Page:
11 Students Who Led Protests In BHU Against Sexual Harassment Debarred From Taking Up Any Course In The University In Future
11 students from the Banaras Hindu University (BHU) have been debarred from taking up any course in the University in future. The action against these students was taken for their protest against the Chief Proctor’s statement on their activism against the sexual assault of a female colleague, as reported by The Times of India.
In September 2017, a female student of the university was molested. A women student returning to her hostel was molested by two men on a motorbike before speeding away. When the woman approached the security guards who were standing a few metres away, they refused to take an action and instead responded to her with misogynist remarks. They further tried to shame her by insisting that she should have been careful about moving alone in the dark. Even her hostel warden tried to blame her for the mishap.
Groups of students staged protests in this regard and the students were beaten up and FIRs against 1000 students were registered. In May this year, the newly appointed chief proctor, who also happened to be the first female to take the charge at the university gave a statement to the media that these student protests were sponsored. “There was funding. A big vehicle had arrived with water, pizza and Pepsi bottles. We saw this on video… When students protest they usually go hungry… but children were actually being properly sponsored and encouraged,” she told in an interview to Zee News, as reported by The Indian Express.
This statement caused an uproar among the protesting students. One of the debarred students, Shivangi Chaubey told The Logical Indian, “Zee News came to our campus and spoke with some of the people, most of those people were pro-administration, who spoke disparagingly about our protest, one of whom was chief proctor Royona Singh. This enraged us and we thought of having a discussion with her about the same.” Chaubey says that about 25-30 people went to her office on May 2, 2018, however, Singh refused to have a conversation. We were also having our exam around that time, the administration created a lot of problems for us. They even made me struggle for my admit card required for the exam.” The chief proctor later lodged an attempt to murder case against students after they went to meet her demanding an apology.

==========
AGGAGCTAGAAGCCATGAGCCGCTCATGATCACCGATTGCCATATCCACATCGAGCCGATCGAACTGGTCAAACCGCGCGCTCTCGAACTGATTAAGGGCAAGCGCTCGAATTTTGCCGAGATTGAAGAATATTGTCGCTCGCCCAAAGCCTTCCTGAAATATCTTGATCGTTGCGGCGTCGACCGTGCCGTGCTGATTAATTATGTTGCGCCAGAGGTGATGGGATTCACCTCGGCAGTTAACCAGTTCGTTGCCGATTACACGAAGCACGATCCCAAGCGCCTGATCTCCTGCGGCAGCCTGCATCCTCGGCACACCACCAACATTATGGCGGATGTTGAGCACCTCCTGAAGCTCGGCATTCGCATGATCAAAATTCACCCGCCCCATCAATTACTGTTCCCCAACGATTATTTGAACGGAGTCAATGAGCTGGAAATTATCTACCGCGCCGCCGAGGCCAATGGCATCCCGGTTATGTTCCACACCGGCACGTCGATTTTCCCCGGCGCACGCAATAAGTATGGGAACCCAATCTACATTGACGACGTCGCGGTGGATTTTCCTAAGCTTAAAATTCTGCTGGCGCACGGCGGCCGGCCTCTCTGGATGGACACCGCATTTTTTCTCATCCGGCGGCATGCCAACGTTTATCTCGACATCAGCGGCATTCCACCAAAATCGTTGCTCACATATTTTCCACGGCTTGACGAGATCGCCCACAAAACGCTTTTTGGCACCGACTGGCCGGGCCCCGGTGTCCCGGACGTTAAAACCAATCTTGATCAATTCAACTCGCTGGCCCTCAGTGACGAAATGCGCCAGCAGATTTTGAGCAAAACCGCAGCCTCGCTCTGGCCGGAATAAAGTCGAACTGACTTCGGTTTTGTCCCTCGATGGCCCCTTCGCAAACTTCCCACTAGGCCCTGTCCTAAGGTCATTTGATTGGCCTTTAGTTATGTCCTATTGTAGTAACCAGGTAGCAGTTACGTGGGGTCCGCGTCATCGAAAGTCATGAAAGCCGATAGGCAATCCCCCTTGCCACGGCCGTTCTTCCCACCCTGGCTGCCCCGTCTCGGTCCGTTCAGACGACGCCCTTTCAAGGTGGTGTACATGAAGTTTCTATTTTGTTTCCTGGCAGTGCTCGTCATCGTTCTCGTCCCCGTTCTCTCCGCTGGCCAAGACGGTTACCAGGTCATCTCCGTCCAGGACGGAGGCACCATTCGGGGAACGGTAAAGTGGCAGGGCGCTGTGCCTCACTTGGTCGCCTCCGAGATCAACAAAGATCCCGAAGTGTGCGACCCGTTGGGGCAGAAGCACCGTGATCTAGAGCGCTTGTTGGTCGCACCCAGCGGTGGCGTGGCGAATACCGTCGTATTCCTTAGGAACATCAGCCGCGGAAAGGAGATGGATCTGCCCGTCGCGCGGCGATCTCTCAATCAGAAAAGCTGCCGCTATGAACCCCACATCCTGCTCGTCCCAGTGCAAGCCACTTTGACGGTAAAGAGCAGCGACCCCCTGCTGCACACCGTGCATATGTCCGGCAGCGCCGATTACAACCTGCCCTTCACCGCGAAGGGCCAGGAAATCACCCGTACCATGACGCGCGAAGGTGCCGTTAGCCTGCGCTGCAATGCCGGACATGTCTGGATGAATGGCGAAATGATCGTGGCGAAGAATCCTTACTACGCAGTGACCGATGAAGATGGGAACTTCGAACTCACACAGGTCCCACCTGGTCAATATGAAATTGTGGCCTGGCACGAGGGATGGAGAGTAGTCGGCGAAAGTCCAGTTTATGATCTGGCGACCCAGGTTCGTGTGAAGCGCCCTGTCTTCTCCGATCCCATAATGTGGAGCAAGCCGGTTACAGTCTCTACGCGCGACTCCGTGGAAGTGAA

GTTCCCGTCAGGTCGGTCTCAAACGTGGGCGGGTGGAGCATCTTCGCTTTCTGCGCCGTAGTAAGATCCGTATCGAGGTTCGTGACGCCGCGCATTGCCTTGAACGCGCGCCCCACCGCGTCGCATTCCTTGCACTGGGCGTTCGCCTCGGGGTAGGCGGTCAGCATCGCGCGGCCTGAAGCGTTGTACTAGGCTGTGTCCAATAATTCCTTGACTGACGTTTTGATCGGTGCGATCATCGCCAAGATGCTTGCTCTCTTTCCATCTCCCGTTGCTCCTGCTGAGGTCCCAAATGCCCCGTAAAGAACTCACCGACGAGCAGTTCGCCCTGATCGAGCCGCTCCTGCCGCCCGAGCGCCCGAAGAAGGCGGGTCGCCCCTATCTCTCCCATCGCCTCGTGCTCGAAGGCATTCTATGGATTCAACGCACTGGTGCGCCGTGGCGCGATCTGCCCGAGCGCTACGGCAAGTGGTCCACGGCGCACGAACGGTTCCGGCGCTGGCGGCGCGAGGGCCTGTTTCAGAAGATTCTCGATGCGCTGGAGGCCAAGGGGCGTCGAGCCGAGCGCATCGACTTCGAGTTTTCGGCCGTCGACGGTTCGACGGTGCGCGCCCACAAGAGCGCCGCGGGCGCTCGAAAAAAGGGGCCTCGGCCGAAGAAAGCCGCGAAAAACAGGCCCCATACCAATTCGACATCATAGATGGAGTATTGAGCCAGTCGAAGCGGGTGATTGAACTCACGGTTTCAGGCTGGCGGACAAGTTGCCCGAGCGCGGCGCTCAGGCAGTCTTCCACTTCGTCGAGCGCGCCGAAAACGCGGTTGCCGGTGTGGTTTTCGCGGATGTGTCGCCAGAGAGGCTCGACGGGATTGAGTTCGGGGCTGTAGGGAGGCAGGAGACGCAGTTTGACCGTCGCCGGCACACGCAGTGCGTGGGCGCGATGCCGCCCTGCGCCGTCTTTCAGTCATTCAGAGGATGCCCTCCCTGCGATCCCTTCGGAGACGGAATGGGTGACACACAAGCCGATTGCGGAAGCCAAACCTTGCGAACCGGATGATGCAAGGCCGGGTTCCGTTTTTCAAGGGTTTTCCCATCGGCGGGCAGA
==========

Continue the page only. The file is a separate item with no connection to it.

Forming of the standing committee
An FIR was also filed against the students by Singh for sloganeering and “pradarshan”, without prior permission, it was alleged that the students were shouting abusive and anti-university slogans. “Singh also filed an FIR against us. We have been cleared of all our charges by the police now,” tells Chaubey.
Moreover, a standing committee was formed in the college to examine the charges against the students. “The astonishing part is that Singh herself was made the head of this committee. Now despite being cleared of the charges by the police, in June, as per an order passed by the committee, 11 of the leading students were debarred from taking up any course in future at BHU. We asked to the committee to even check the CCTV footage to corroborate our stance, however, they did not,” said Chaubey.
The order says, “The committee recommends that since students in question while being interrogated upon did not accept the mistake committed on their part of resorting to this without giving sufficient time to university, the brazen errant students in question may be considered to be debarred from studying in BHU for future(sic).”
However, BHU may reconsider its decision, provided they keep their behaviour in check. Singh told The Times of India that the students have not been expelled and that the committee was neutral and unbiased. She also added that the students’ behaviour will be observed for the next six months, upon which the committee may review the decision.
Chaubey has enrolled in Delhi University for her MA studies, but she says that not all debarred students would be comfortable joining other universities for further studies. “I know some of the debarred students who would want to take up higher studies at BHU itself. But with this decision, we are not sure what the future holds.”